Song Pitching

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With autumn at hand, comes heightened song pitching activity. For the most part, late fall/early winter is when a lot of Bluegrass bands and artists choose to record new projects. Accordingly this is the time of year when bands are looking for and sorting through material. October/November is when I check around to see who is still looking, and put my song pitching hat on. That being said, in the last decade or so it had been increasingly difficult to get song cuts. Many of today’s bands write a lot of their own material, which in turn lessens the need for outside sources. Also the number of writers pitching their catalog has grown over time. It is a very competitive process, and most of the top bands sort through hundreds of songs to select the few they will actually record. What that means is that your own songs need to be really good, as well as being appropriate for the artist you have in mind. As for me, this is motivation to write the very best songs you can.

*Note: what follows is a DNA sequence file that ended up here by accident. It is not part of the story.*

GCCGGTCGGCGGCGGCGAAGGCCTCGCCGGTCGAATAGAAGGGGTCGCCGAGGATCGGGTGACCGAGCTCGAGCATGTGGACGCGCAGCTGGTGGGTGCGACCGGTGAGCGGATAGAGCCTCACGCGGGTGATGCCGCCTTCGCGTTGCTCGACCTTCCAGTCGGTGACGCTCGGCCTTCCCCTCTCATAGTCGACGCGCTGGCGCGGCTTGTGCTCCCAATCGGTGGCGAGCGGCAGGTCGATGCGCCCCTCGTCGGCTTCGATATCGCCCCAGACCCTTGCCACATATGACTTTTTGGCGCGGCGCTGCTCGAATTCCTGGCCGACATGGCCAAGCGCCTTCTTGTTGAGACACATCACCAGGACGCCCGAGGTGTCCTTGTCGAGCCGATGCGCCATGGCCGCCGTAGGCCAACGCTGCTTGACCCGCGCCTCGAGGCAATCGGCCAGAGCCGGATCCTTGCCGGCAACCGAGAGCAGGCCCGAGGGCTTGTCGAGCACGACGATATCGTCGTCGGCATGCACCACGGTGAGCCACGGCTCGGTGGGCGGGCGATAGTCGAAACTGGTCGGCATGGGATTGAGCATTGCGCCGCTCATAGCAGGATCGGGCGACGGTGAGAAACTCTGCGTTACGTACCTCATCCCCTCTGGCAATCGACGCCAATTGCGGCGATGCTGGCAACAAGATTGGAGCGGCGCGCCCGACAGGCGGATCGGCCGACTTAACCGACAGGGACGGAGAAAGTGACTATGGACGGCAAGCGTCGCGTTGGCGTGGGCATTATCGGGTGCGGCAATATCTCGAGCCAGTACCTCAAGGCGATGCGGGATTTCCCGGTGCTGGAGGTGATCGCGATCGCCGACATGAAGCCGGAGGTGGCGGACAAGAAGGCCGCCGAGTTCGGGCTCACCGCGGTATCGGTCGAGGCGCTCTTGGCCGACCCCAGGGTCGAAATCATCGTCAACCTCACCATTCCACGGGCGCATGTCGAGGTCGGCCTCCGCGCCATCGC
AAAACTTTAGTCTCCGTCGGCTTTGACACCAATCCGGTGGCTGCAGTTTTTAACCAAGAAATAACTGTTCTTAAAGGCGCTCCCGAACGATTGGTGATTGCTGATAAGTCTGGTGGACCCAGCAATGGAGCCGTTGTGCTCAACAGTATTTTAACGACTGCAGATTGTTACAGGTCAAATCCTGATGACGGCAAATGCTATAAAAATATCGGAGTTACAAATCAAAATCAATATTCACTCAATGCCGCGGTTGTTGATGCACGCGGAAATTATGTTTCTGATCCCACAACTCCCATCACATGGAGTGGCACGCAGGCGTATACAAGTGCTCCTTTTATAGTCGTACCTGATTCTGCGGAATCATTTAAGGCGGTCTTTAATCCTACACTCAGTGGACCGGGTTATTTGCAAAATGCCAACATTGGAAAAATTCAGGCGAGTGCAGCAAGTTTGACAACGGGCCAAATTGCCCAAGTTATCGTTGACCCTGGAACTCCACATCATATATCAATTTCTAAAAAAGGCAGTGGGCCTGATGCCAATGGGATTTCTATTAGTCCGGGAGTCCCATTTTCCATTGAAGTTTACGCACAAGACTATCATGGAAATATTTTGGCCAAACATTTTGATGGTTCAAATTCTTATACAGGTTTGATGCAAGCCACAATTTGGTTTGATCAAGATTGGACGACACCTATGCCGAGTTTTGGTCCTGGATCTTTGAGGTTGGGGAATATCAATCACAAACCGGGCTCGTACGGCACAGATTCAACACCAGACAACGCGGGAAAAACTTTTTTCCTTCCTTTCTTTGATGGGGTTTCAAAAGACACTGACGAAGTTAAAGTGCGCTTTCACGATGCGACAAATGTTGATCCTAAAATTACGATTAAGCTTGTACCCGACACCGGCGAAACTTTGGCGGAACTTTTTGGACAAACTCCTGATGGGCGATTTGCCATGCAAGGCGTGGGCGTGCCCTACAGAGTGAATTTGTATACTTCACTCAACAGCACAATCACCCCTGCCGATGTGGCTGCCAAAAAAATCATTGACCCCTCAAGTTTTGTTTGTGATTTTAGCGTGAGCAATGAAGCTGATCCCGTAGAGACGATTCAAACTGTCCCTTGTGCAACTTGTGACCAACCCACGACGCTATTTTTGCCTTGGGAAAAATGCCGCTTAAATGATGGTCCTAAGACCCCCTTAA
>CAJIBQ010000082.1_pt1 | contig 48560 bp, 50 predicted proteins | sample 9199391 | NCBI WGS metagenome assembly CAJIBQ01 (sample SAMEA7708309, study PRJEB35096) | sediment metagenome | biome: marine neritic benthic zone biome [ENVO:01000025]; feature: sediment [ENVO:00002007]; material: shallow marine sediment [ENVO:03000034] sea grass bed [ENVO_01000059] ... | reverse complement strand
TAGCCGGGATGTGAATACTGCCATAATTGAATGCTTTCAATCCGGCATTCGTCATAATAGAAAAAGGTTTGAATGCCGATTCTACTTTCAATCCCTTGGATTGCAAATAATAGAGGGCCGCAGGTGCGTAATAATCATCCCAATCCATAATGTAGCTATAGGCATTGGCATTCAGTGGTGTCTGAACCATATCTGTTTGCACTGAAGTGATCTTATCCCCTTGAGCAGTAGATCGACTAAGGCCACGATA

For the most part I pitch songs to bands/artists I know and have a relationship with. You have to be patient, as this can be a very slow process. Even if a band likes one of your songs, it might not be a good fit for their current project. However there is always the possibility they might consider it for a future recording….you just never know. I think a lot of us tend to be pitching our newest songs, but we should never give up on some of our earlier compositions. A good example of this is that I just got an album title cut “Nightbird” by The Bankesters. This is a song I actually wrote 23 years ago. This is validation that you should never give up on a song if you really believe in it. Persistence rules!
Song pitching is sort of like fishing. Got to have your bait on the hook and your line in the water to have a chance of landing one!